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A village’s struggle to preserve its ...
Long La
By Corentin Fohlen
28 Mar 2014

Forests are the heart of Long La's development. In a country ravaged by deforestation, this village of 500 inhabitants has become a model of sustainable development. With the help of Speri, a vietnamese NGO, Long La has found a way to preserve its forest thanks to agroecology.

The forest is rich in medicinal plants and rare species and generates wealth for the community. Prior to 2004, it was threatened by timber exploitation. But its inhabitants soon realized that the water shortages they were facing were not normal and that the air was drier than it should have been in this tropical region.

It did not take long before they began to blame deforestation, which also adversely affects agricultural production. Today, forests cover 40% of the territory of Laos, whereas they made up 70% in the 1950s. In order to protect their forest, villagers in Long La reserved certain areas for the production of timber and others for medicinal plants. In some areas, it is now strictly forbidden to gather wood. They also enacted strict rules to preserve the forest, such as keeping farm animals in paddocks to prevent them from damaging trees.

In 2005, the Laotian government recognized Long La inhabitants' know-how and put them in charge of managing the village's forest. Doing so came naturally to the inhabitants since they all belong to the Hmong community, an animist ethnic group that considers the forest sacred. In Long La, the forest is even believed to host a venerated spirit: the Patongxenh.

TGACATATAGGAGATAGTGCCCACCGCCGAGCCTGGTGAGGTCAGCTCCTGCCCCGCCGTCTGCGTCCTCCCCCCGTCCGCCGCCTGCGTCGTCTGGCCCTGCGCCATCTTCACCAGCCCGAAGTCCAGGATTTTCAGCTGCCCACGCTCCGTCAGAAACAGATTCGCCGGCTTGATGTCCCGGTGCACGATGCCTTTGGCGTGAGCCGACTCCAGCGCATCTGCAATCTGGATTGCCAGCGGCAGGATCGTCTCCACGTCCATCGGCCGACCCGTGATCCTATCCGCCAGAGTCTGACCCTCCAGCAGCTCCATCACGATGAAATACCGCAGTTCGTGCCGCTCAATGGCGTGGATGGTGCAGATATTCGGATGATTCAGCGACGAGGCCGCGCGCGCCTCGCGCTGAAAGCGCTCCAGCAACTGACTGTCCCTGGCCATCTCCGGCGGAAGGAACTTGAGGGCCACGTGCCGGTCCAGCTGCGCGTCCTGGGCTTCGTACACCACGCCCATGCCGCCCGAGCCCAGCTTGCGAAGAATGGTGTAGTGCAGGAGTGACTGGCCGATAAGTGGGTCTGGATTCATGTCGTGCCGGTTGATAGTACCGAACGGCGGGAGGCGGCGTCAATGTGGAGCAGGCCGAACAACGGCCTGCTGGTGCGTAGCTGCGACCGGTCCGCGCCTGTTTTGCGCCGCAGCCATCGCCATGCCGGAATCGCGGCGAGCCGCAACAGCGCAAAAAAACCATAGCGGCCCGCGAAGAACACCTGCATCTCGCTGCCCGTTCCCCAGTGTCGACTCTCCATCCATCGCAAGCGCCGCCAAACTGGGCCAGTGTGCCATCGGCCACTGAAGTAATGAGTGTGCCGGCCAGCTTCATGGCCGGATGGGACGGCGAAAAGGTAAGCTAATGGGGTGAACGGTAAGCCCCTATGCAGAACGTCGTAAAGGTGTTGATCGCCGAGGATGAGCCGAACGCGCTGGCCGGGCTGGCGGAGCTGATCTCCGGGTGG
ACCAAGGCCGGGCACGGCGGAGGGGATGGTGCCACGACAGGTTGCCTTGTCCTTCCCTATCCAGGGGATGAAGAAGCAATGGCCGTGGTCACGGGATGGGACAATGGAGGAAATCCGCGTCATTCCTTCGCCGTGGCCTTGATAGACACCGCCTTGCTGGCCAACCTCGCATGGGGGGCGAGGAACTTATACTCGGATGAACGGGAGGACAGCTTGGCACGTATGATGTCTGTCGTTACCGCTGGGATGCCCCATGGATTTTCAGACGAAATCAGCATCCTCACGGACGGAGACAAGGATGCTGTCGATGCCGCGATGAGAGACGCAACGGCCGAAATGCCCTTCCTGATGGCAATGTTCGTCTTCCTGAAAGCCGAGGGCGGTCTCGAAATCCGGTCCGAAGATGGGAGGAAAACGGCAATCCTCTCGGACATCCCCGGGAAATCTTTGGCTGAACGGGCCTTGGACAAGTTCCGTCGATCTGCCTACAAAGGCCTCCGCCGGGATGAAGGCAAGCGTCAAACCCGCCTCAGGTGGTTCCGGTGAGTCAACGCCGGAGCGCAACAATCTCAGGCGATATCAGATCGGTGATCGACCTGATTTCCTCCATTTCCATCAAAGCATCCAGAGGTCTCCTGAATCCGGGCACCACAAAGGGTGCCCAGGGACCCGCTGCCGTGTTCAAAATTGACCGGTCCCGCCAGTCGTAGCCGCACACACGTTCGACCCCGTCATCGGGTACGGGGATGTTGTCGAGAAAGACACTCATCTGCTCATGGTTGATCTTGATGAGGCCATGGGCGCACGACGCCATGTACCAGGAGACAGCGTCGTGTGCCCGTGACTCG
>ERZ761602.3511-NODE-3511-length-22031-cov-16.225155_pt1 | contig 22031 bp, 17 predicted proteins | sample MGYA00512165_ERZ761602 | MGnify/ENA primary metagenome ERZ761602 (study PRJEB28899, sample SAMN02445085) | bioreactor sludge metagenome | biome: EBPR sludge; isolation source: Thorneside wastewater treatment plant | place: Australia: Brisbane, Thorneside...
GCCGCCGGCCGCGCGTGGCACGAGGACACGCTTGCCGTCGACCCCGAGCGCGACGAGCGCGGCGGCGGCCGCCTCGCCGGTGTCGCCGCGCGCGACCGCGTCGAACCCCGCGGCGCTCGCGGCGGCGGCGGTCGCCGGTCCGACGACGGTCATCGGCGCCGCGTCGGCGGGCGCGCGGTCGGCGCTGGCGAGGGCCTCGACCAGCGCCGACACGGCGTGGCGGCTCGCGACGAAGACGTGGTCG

Deforestation is being driven by corruption as well as poorly managed industrial-scale plantations for things like rubber. Yet Long La's management of the forest has proven that preservation can lead to development and wealth. Thanks to the forest, the village now cultivates Zong Zwa, a plant with bright yellow flowers that tastes similar to rocca. The village also produces 12 tons of organic vegetables each year which they sell to hotels and restaurants in Luang Prabang. Speri now works with 12 other villages to implement Long La's model. In 2012, the NGO and the villagers created a rural school to train local residents in agroecology.